Tips for Setting Up a Safe Nursery

The arms of a parent in the moments after birth could be considered the first place that a baby considers to be their home. The special wing of the maternity ward designed for post-birth baby care may be the second. Once they are out of the hospital, their next home, and arguably their first true one, may be the parents’ residence — specifically, the nursery within.

Infants may spend much of their growth within that special room, sleeping, playing, developing. If you are a new or expecting parent, you may already be thinking of how you will decorate it and make them feel comfortable. These concerns are important, of course, but you also need to consider how you will make that living space safe for the child. After all, infants are delicate, especially as newborns, and they need all the care they can get. Here is some advice on how to set up a safe nursery.

Use a Firm Mattress and Light Bedding

Given that your baby will spend most of their nursery time in the crib, you should make it both safe and comfortable for them. However, according to the Mayo Clinic, “lying face down on a fluffy comforter, a soft mattress or a waterbed can block an infant’s airway.” Even lying on their side can result in suffocation and sudden infant death syndrome (SIDS).

Despite what you might assume, making their bed too comfy is not what your infant needs. Instead of laying out layers of bedsheets, settle for a soft blanket that can keep them warm. Similarly, when looking at mattresses, choose something that is firm. Also, always lay the baby on their back.

Mind the Gap with the Mattress

As new parents will learn, babies are as danger-prone as action heroes — only in far more mundane environments and with much less resistance. Case in point: the mattress in their own crib can be a threat. If it does not fit snugly into the framework, the child can roll over and get something stuck in the gap — including their face.

Anyone who already bought a mattress before learning about this should try inserting two fingers in the space between the framework and the cushion. If they have no trouble fitting their fingers in there, then they should get a new one. You could also check if the crib’s manufacturer has their own recommendations for mattresses.

Remove Their Toys Before They Sleep

When many people picture a baby in a crib, they may imagine an assortment of fluffy pillows and fluffier stuffed animals surrounding the child. This image may seem adorable and cozy, but the reality is that these objects can all increase the risk of SIDS.

The Mayo Clinic warns that pillows and stuffed animals “can interfere with breathing if [the] baby’s face presses against them.” This could happen if they move in their sleep. When naptime and bedtime arrive, take out their little friends — even their favorites — and all the extra pillows.

Keep the Mobile Out of Reach

A colorful mobile can stimulate an infant’s imagination and give them something cute to stare at and dream about. Before long, though, they will be able to sit up, then stand up, on their own. Then, the spinning, glowing thing above their heads might be an arm’s length away.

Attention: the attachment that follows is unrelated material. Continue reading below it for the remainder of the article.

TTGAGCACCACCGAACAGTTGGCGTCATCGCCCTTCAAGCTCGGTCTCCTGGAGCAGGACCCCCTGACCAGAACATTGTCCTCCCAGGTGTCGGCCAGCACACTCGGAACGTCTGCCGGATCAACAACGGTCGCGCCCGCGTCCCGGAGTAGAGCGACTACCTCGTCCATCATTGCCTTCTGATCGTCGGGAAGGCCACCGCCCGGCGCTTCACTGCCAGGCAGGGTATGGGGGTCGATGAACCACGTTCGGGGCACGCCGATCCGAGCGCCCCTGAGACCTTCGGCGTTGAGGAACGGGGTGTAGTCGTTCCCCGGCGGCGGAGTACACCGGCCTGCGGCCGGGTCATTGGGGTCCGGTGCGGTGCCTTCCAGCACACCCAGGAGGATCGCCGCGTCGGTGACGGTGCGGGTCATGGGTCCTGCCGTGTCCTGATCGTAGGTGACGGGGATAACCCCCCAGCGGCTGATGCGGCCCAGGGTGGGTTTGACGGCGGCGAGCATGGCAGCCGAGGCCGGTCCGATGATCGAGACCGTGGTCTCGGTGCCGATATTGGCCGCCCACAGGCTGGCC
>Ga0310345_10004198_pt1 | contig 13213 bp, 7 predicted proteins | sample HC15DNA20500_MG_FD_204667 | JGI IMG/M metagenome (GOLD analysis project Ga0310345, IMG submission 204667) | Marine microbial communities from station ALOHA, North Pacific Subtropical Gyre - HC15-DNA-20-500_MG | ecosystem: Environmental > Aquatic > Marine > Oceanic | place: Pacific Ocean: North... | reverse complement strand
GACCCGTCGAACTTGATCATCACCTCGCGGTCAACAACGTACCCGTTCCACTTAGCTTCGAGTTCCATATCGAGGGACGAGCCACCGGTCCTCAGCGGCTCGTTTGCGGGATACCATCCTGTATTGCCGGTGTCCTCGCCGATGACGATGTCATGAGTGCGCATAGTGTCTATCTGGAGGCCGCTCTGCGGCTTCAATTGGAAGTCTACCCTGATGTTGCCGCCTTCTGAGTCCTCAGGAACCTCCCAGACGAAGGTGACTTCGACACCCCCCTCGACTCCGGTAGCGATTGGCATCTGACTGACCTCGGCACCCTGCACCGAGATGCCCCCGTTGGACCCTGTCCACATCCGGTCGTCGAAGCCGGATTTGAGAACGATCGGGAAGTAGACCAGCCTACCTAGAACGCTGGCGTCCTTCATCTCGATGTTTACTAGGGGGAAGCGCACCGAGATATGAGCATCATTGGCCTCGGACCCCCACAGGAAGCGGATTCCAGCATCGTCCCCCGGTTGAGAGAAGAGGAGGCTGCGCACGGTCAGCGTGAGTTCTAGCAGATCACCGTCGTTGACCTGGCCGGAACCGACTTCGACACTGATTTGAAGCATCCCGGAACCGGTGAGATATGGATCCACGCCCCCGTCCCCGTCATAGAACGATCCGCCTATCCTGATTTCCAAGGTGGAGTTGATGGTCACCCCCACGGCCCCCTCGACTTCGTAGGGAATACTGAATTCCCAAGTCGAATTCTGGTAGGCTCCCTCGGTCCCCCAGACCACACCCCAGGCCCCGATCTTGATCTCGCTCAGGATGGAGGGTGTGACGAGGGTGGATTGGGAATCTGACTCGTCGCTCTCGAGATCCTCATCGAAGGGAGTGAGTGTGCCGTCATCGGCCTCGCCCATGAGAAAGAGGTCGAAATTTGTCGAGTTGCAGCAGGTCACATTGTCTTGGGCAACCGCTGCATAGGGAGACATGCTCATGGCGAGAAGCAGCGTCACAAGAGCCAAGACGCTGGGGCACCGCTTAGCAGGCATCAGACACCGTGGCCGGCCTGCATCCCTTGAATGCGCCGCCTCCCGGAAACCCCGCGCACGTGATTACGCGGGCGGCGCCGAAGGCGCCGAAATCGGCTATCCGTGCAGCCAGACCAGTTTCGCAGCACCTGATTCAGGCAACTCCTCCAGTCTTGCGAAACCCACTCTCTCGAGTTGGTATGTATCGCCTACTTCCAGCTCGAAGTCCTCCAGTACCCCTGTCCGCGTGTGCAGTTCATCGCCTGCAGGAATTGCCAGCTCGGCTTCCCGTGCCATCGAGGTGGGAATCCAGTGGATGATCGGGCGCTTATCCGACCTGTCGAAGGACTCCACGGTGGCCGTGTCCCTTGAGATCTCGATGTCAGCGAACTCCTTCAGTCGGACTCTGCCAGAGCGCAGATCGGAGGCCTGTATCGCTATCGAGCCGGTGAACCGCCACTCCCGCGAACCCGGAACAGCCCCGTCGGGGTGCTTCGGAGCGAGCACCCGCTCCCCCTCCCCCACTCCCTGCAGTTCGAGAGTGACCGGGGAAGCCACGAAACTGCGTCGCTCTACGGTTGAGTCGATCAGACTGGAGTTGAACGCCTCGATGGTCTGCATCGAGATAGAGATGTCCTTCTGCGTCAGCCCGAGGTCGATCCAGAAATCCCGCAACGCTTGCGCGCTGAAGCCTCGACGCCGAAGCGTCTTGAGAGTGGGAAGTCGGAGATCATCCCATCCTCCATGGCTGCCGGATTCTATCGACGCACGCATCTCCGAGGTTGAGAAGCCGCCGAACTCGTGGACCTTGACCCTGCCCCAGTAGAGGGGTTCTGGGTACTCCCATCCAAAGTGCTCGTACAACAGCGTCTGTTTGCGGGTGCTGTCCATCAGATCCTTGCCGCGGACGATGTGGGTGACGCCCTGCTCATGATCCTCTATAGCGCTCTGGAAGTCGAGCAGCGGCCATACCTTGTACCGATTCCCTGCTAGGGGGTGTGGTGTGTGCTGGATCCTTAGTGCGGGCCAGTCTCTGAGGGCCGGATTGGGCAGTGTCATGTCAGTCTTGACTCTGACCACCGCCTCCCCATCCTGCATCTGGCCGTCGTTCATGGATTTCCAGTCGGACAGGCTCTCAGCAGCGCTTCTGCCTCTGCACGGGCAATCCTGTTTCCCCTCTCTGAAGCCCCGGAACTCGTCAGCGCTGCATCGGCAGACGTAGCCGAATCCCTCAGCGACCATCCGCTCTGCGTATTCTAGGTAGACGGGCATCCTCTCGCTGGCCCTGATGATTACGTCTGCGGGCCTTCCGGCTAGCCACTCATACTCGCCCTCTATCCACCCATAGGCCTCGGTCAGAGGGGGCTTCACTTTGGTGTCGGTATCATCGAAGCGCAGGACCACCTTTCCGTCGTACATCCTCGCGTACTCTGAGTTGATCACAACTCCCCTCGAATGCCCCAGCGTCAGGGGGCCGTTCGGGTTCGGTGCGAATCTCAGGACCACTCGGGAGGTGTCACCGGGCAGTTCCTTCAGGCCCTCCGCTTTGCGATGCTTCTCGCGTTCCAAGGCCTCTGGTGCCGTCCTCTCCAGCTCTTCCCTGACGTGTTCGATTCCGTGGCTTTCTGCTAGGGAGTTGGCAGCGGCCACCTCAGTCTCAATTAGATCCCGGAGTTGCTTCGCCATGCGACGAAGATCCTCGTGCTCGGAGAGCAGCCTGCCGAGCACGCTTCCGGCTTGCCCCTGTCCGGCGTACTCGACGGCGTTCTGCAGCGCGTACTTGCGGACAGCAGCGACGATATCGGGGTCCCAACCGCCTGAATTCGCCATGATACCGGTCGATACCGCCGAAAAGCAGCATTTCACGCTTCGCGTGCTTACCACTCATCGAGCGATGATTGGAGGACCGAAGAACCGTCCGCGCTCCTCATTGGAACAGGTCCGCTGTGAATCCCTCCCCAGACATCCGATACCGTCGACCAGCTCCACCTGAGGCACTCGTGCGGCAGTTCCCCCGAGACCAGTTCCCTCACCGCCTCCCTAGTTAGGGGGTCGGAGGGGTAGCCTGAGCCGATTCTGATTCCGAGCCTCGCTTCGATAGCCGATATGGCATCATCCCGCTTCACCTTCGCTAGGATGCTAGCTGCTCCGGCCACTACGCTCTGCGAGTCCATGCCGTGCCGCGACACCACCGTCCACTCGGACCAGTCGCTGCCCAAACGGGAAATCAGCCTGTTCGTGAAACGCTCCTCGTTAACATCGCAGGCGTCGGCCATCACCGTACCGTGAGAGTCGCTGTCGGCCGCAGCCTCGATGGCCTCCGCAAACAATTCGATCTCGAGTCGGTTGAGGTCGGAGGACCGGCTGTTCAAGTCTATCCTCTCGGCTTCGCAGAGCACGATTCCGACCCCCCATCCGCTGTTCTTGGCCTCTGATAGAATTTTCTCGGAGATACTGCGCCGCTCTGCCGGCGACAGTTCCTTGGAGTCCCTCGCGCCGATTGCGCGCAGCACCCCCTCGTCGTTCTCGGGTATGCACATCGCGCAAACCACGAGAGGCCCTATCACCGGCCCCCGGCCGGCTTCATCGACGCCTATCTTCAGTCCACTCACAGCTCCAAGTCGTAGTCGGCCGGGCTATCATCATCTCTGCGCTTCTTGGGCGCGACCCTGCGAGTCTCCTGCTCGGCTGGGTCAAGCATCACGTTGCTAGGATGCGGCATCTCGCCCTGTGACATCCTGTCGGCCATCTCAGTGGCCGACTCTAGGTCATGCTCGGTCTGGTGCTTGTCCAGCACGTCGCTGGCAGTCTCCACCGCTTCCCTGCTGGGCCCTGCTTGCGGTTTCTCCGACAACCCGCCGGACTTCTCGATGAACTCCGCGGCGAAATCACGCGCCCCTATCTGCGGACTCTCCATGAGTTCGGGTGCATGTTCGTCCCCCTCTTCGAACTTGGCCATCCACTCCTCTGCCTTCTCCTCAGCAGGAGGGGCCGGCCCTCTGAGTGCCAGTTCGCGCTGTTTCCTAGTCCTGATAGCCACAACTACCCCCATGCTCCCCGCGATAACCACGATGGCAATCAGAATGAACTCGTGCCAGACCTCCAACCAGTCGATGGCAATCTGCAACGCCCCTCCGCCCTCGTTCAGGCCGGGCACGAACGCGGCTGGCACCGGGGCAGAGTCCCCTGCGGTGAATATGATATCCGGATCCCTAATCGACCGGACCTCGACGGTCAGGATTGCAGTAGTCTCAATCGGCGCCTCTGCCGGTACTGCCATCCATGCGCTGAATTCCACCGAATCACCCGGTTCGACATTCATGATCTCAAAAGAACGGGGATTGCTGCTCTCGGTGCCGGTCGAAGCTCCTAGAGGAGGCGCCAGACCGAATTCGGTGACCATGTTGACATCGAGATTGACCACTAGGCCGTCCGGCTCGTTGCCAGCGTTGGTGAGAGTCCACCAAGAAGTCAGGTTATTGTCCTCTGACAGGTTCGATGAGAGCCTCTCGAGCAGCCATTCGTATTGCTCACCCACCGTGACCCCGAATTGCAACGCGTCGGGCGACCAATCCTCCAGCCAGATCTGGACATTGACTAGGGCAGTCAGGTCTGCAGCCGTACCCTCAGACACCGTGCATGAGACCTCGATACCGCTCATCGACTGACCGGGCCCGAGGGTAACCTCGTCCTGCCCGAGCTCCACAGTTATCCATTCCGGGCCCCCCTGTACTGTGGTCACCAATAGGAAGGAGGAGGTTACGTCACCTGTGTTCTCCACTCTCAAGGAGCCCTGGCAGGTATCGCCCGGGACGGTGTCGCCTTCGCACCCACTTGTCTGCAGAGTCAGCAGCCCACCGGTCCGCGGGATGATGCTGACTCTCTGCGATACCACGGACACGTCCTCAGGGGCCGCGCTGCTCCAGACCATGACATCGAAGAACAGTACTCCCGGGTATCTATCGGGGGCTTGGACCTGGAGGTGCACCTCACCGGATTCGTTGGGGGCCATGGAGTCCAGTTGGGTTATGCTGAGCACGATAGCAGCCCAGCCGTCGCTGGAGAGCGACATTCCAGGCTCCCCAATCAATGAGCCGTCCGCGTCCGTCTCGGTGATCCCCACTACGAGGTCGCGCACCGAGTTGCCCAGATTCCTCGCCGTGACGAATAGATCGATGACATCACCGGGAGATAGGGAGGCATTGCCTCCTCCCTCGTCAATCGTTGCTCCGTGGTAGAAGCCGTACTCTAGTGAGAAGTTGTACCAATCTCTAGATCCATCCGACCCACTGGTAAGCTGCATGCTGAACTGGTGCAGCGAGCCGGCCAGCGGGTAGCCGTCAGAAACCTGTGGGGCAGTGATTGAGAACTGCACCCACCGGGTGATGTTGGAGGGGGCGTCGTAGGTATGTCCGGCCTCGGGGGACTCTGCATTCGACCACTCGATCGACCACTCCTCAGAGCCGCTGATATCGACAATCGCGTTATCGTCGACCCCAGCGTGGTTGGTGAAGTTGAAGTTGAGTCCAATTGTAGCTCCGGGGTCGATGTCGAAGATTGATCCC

You do not want a mobile coming down on your kid, especially if it has strings that could tangle around their throats. For starters, avoid getting a mobile with strings for that reason, no matter how traditional it may be. Secondly, when they are still just learning how to prop themselves up, it may be time to toss out the mobile — or save it as a keepsake.

Secure Furniture to Prevent Tipping

When your infant starts moving on their own, they will be eager to explore the world beyond their crib, starting with the nursery. This is normal, all part of growing up and being a kid, and you should let them. Of course, you should also make their room as safe an exploration zone as you can.

A great way to do this is to fix the furniture to the ground and the wall. Your infant’s thirst for adventure may seem them attempting to climb cabinets and crawl behind dressers. Securing them will take away the risk of these furnishings falling over.

Cover Electrical Outlets and Tape Cords to the Wall

Kids love poking their nose anywhere they can, as well as their fingers and toys. That includes plenty of places where their digits do not belong, including electrical outlets. Before they start crawling around their bedroom floor, you should use plug protectors to cover the sockets and keep them from prying where they should not.

The electrical cords that connect with those outlets may pose a problem as well, but not the one you might expect. If kids play around with them, they could get tangled up and risk choking themselves. You should stick them to the wall. This measure has the extra effect of giving them more room on the floor for playing safely.

Use Toy Baskets, Not Lidded Boxes

Speaking of playing safely, you should give your child a set place for holding their toys. The room can be cleaner, and they might even learn the value of putting things away. However, you may want to avoid a chest with a lid. It may seem cute and traditional, but the lid could also fall and close on the infant’s hands. Worse, they could fall into the chest with the lid sealing them inside.

If we could make a suggestion, a toy basket might be better for stowing toys. These items are usually softer, and their lid usually comes off rather than rising and falling on a hinge. A simple choice like this can remove one more potential danger in the room that should be your child’s safe place.

Build a Safe Nursery with Ideal Baby & Kids

Here at Ideal Baby & Kids, we are devoted to helping parents make their home nurseries cute, comfortable, and safe all at once. Visit our store today and check our varied selection of health and safety products from top manufacturers.